An animation of Solar Orbiter peering at the Sun through peepholes in its heat shield. (Credits: ESA/ATG medialab)

“What makes Solar Orbiter unique is this combination of really high-resolution imagers and in situ instruments, getting perspectives we haven’t seen yet,” said Daniel Müller, ESA project scientist at the European Space Research and Technology Centre in the Netherlands.

Ideally, Müller said, Solar Orbiter will image where solar wind bubbles on the surface and study the properties of that gust of wind as it flows from the Sun and passes the spacecraft. For the first time, scientists will be able to map what comes out of the Sun to precisely where it came from.

The instruments are also designed to work in concert, enhancing their observing power, said ESA payload manager Anne Pacros. When something fleeting like an X-ray solar flare blazes on the surface, the spacecraft’s X-ray instrument will see, and alert the others to pay attention.

“They enter burst mode, where they take more data, faster, responding to solar activity in real time,” Pacros said. “This promises much more science with what we have on board.”

Solar Orbiter’s destination is largely uncharted, a little-explored region of the heliosphere. Its unique vantage point is key to a complete understanding of the Sun’s activity and cycles. By offering regular views of the far side of the Sun, and the first images of the solar poles, Solar Orbiter joins a team of NASA heliophysics missions seeking to understand how the Sun affects the space around Earth and all the planets.

“We have all these amazing missions located in exactly the right place we want to study,” said Nicola Fox, director of the Heliophysics Division at NASA Headquarters in Washington. “They’re in places that allow us to do big system science, more science than you could do with just one mission alone.”

In particular, Solar Orbiter will work closely with NASA’s Parker Solar Probe. The two are natural teammates. Together, they’ll provide a never-before-seen global view of our star.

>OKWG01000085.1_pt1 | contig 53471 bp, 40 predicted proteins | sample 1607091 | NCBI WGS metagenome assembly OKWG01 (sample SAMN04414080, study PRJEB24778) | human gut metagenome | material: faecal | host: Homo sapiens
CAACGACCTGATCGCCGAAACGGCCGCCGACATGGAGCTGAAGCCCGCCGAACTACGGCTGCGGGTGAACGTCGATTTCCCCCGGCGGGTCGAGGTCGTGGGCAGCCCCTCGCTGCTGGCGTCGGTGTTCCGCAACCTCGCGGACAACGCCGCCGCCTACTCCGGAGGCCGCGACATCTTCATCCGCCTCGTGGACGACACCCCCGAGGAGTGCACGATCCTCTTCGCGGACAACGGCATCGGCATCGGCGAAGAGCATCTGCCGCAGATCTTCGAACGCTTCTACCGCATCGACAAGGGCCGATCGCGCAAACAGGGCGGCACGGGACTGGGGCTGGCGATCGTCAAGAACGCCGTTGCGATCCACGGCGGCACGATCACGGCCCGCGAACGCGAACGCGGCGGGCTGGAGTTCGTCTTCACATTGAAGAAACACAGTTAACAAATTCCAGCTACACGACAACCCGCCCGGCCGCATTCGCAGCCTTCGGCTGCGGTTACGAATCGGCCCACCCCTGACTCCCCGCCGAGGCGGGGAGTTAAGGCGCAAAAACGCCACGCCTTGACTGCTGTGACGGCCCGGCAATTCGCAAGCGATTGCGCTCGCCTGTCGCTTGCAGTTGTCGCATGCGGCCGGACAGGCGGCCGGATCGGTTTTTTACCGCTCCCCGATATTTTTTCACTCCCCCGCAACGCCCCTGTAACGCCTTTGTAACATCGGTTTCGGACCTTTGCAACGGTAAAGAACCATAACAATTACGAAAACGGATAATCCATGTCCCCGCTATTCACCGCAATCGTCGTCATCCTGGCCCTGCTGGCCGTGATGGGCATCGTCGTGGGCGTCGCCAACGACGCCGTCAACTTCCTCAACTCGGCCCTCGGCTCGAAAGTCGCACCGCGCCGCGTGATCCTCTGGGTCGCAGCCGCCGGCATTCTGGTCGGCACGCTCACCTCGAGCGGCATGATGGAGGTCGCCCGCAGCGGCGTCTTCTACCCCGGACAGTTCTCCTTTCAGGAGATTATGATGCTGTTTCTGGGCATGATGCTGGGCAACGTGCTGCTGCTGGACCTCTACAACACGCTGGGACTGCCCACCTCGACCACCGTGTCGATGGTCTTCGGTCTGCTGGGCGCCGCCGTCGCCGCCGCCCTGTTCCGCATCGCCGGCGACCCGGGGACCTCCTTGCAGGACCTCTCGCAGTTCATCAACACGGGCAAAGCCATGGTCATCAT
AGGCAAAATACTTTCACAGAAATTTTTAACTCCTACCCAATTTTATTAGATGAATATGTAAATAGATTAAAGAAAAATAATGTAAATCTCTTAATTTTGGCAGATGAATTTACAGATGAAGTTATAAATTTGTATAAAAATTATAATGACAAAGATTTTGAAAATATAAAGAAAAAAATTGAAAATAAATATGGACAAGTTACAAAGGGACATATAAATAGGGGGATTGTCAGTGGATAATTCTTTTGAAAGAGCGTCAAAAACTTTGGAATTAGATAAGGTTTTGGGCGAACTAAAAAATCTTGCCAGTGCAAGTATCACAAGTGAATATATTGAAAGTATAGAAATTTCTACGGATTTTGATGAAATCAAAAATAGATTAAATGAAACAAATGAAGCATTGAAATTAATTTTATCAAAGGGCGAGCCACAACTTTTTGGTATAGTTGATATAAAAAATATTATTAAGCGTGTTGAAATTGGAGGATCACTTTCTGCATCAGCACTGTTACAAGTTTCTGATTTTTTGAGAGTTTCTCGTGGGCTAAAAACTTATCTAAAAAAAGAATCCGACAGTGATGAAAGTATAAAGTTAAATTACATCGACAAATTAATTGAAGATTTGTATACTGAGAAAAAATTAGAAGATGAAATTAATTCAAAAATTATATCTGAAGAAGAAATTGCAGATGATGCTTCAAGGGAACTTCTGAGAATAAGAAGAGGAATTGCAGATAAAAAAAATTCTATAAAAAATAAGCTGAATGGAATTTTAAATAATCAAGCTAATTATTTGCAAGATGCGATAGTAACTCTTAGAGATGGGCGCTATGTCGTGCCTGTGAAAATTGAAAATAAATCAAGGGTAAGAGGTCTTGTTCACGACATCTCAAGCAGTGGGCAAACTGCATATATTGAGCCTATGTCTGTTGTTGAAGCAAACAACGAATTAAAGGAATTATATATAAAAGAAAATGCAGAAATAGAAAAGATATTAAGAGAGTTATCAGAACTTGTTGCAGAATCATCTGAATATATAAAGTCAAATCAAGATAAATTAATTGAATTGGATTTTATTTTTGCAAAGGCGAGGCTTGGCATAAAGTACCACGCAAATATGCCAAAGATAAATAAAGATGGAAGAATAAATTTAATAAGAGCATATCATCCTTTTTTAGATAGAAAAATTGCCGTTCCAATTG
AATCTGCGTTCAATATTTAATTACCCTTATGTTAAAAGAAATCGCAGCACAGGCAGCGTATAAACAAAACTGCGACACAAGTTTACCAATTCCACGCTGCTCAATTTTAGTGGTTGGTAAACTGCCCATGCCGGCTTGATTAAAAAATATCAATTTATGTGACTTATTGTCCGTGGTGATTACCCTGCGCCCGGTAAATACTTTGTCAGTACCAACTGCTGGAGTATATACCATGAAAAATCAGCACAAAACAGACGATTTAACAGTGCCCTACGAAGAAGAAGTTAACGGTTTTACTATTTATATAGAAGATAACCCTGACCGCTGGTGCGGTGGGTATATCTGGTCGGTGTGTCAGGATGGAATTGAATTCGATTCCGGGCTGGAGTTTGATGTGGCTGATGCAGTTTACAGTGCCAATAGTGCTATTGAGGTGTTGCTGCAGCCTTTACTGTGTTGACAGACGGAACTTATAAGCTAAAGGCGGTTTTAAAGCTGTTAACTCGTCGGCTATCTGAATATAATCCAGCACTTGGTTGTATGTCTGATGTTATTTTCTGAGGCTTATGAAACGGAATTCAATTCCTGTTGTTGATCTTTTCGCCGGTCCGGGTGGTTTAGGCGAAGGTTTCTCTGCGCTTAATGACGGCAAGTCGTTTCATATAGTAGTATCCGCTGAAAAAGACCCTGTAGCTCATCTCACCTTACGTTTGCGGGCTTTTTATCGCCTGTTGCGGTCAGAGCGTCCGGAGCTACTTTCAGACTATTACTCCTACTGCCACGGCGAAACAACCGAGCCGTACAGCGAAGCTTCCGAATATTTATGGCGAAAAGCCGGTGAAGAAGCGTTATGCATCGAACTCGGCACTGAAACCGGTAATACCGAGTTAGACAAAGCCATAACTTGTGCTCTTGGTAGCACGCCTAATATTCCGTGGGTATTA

The duo makes new multi-point measurements possible; these are useful for tracking how flows from the Sun develop and change. As Parker Solar Probe samples hot solar gases up close, Solar Orbiter can tell us more about the very space Parker flies through. Or, they might simultaneously image the same structure in the corona, the solar atmosphere, sharing views from the poles and equator. At various points, the two missions will make coordinated observations.

“Parker Solar Probe and Solar Orbiter, in orbit together, is a big milestone,” Nieves-Chinchilla said. “This is something heliophysicists have been waiting on for decades. In the next decade, together, the two will be sure to change the field.”

After launch, the operations team will conduct three months of commissioning to ensure the instruments are operating properly. Once this check-out period is complete, the in situ instruments will turn on; the remote-sensing instruments will remain in cruising mode until Solar Orbiter’s first solar approach in November 2021.

Solar Orbiter is an international cooperative mission between ESA and NASA. ESA’s European Space Research and Technology Centre (ESTEC) in the Netherlands manages the development effort. The European Space Operations Center (ESOC) in Germany will operate Solar Orbiter after launch. Solar Orbiter was built by Airbus Defence and Space, and contains 10 instruments: nine provided by ESA member states and ESA. NASA provided one instrument, SoloHI and an additional sensor, the Heavy Ion Sensor, which is part of the Solar Wind Analyzer (SWA) instrument suite.